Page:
Besides recommending standards for the content of family and consumer sciences programs, the national document also advocates posing problems through real-world scenarios; asking critical thinking questions to foster reasoning for technical, interpretive, and reflective action on a problem; and linking academic and FCS content in teaching. Scenarios might pose problems such as what a father and mother could do to manage their family, work, and community responsibilities; how a family should handle major credit card debt; or what parents are obligated to do to prepare their children for kindergarten.
Because FCS is an action-oriented field concerned with human issues and is morally obligated to encourage socially responsible action among family members and employees, both scientific and practical reasoning are essential content for all students. This standard should be developed in all courses to resolve family, workplace, and community issues and concerns (NASAFCS, 1998, p. 23):
Practical reasoning is the critical thinking process used in deciding what to believe and do in situations affecting people and used scientific reasoning and evidence when evaluating choices, values, and consequences.
Sixteen other comprehensive standards are designed to guide family-focused and career-focused programs and assessment (NASAFCS, 1998, pp. 27–28):
The remaining nine standards focus on integrating the knowledge, skills, and practices required for careers in specific fields. They are
The national FCS standards address four processes that students need to develop: (1) thinking (through reasoning for action); (2) communication (through interpersonal relationships); (3) leadership (also through interpersonal relationships); and (4) management (through the consumer and family resources and related content standards).
State and local curriculum plans are being evaluated using these national and state standards. State and local education agencies are using these national and state standards to evaluate their curriculum plans, revise their FCS programs, and devise authentic assessment. These standards provide direction for family-focused and career-focused programs. Family-focused courses are appropriate for all middle and high school students.
The first seven standards provide a foundation for learning in FCS and other human service careers. Furthermore, school districts are developing career-focused programs using content from all the areas listed—especially the last nine. These programs, which vary from one school district to another and depend on employment needs and opportunities as well as student interest, prepare students for paid employment in careers that extend the work of the family outside the home to the community. For example, caring for children is part of the work of the family, yet it is supported by day-care centers, preschools, schools, and community recreation centers. (For more detailed information on some of these programs, see the sections on local and state programs worth noting on pp. 53–60 in the Curriculum Resources section.)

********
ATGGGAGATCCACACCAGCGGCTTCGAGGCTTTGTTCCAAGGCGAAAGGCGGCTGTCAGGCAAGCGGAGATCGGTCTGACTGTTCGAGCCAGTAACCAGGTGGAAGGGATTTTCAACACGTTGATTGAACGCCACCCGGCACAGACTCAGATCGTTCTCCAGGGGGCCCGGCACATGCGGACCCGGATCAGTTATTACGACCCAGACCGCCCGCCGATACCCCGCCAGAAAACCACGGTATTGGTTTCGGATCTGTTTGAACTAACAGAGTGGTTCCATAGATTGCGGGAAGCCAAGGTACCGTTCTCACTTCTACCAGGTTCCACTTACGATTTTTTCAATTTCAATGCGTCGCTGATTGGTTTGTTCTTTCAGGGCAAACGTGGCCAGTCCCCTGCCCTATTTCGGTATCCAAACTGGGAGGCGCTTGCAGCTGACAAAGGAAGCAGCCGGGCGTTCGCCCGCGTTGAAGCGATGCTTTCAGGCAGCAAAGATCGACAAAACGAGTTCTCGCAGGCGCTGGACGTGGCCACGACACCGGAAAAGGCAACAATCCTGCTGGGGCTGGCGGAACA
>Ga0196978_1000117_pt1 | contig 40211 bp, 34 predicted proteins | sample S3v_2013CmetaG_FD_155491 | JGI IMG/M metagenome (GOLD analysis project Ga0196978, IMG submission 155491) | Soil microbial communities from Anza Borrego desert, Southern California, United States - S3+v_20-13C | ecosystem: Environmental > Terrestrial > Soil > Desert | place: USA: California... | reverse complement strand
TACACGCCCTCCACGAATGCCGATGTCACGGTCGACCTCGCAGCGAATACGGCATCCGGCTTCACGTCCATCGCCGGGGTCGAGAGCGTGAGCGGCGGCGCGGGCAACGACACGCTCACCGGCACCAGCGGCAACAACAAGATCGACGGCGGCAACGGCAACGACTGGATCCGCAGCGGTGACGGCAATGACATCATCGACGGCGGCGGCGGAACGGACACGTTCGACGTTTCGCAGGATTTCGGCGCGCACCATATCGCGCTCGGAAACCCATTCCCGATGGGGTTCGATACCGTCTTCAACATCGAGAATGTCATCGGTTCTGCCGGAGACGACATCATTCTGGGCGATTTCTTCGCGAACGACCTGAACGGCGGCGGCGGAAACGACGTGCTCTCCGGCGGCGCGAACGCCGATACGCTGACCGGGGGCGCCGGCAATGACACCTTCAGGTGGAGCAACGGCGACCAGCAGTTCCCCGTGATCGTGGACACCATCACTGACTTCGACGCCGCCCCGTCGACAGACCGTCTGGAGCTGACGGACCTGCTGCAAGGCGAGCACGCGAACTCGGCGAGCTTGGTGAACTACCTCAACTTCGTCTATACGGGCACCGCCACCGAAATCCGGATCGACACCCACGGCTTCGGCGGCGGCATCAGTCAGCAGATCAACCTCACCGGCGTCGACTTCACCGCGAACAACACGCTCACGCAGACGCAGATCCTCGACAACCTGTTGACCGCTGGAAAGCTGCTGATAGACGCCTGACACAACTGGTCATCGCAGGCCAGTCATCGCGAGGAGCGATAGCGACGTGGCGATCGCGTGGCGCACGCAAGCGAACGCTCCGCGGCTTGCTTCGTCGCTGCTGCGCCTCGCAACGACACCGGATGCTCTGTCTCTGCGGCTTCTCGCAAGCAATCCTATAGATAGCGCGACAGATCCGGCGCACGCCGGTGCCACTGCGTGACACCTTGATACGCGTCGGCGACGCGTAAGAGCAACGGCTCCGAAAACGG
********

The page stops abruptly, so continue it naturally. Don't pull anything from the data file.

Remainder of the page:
The comprehensive standard on early childhood education and services includes the content and competencies that students need for professional and support careers in this area. Career-oriented courses and programs focus primarily on one standard, such as early childhood education and services or hospitality, tourism, and recreation. However, students in each program need competency in content relating to reasoning for action; career, community, and family connections; and interpersonal relationships, along with related academic proficiencies in language arts, mathematics, social studies, and science. In some states the standards for each content area are linked to state academic standards that reflect FCS content. Family, human development, nutrition and wellness, and parenting courses are being used as appropriate content for majors in health and human services careers.
States and local school districts are developing a variety of authentic assessment tools to monitor and evaluate student achievement of the standards. Some states—Ohio, for example—have developed multiple-choice tests and performance standards. Other state agencies and local districts, such as in Minnesota and Wisconsin, are developing performance assessment packages that typically include the content standards to be assessed, assessment tasks, self-evaluation checklists, rubrics, and scoring guides.